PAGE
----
Report: Addressing Wildlife in CyberSpace Poses Many Challenges
For decades, law enforcement has been neglecting the illegal trade and sale of protected wildlife online, leaving it up to civil society to fight the problem, the Global Initiative Against Transnational Organized Crime (GI-TOC) said in a recent report.
“Evidence of wildlife crime is widespread across the internet and private platforms,” said GI-TOC. “Law enforcement agencies are either unwilling or unable to mount an adequate response.”
The illegal wildlife trade, estimated to bring in as much as US$23 billion annually, poses significant threats to environmental biodiversity and to human health.
Extinction, pollution and the spread of invasive species, are just a few of the major risks associated with wildlife crime. It has also led to the outbreak of several epidemics from SARS to Ebola.
According to the GI-TOC report, governments worldwide have failed to acknowledge the urgency of the threat, inviting corruption and bolstering global criminal networks.
Wildlife trafficking has become a training ground for criminal groups. With weak oversight and enforcement, criminals can wet their feet as global traffickers with a relatively low risk of exposure.
“Without a clear legal basis to act and being overwhelmed by and ill-equipped to counter online crime in general, wildlife crime is usually low on police forces’ priority lists,” said GI-TOC.
The cross-border nature of wildlife trafficking is a particular barrier to a strong global response and leaves a gray zone for regulations surrounding data collection within legislative frameworks.
“When the trade moves online – and markets and communications become virtual – it collides with other major law enforcement challenges in the world: the poor global response to cybercrime and the jurisdictional challenges presented by the borderless nature of the web,” says the report.
Instead, it has fallen upon civil society groups and non-governmental organizations (NGOs) to assume the role of monitoring, reporting, and – in some cases – confronting the illegal wildlife traders.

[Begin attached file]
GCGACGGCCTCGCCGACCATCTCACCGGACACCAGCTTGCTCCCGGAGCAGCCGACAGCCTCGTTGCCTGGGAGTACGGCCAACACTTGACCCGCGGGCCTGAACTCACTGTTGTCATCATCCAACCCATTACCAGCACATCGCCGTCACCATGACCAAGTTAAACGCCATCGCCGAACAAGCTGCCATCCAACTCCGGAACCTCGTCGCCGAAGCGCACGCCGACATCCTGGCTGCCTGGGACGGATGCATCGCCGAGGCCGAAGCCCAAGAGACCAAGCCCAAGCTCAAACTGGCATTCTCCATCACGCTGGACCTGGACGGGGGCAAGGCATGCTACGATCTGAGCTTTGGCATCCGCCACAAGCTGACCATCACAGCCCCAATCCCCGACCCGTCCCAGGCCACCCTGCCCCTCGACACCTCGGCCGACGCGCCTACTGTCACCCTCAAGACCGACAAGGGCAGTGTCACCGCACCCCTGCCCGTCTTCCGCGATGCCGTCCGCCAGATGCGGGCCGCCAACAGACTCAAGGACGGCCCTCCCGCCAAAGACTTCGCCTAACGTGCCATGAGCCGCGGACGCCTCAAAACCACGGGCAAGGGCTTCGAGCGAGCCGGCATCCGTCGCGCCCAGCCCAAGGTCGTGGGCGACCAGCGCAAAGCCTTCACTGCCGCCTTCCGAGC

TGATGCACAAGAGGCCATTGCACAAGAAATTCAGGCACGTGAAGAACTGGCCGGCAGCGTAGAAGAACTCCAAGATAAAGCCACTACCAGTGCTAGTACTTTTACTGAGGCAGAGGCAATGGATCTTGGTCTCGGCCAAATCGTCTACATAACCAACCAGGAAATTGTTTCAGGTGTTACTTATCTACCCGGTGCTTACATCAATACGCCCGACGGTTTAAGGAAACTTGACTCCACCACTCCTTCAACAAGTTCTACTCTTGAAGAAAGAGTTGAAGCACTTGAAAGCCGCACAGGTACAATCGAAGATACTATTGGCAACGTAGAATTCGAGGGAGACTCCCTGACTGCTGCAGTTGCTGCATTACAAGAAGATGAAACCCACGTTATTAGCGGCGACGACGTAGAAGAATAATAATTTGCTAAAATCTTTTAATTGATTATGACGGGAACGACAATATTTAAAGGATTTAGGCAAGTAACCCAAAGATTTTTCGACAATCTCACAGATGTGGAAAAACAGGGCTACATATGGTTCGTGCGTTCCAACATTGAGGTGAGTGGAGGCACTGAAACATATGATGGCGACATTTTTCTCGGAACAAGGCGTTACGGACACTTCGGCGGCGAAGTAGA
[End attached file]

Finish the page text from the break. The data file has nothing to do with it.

“For almost two decades, civil society organizations have produced reports that record the volume of advertisements found online, the value of goods and the ease of finding illegal or suspect advertisements linked to the illegal wildlife trade,” said the report. “A large number of organizations involved in online policing act without an official mandate.”
NGOs are taking on a larger investigative role but may not have rules of ethical behavior or standardized decision-making approaches. In fact, civilian policing and data collection bring up numerous potential ethical and legal dilemmas. GI-TOC offered guidance to help NGOs navigate those challenges.
“Data regulations in the countries where investigations are conducted or the illicit actors operate may not be as robust as those where the investigator or institution commissioning the project is based,” says the report. “In this case, it is important to adhere to the standards of the country with the stronger legislative framework while being aware of legislation with extraterritorial reach.”
Activities conducted by civil society organizations and NGOs also raise concerns regarding risk mitigation and unintended consequences. Issues including informed consent, infliction of harm, and cultural bias are just a few of the serious risks associated with research into organized crime, including wildlife trafficking.
The report recommends a collaborative approach between government and non-government actors which would seek to promote deterrence, utilize preventative methods, and employ non-violent disruption techniques to reduce the online space for criminal activity in the illegal wildlife trade.
“It is only through such collaboration that we will be able to protect wildlife from criminal actors and create an internet that is safe, fair and supportive of the rule of law,” the report concluded.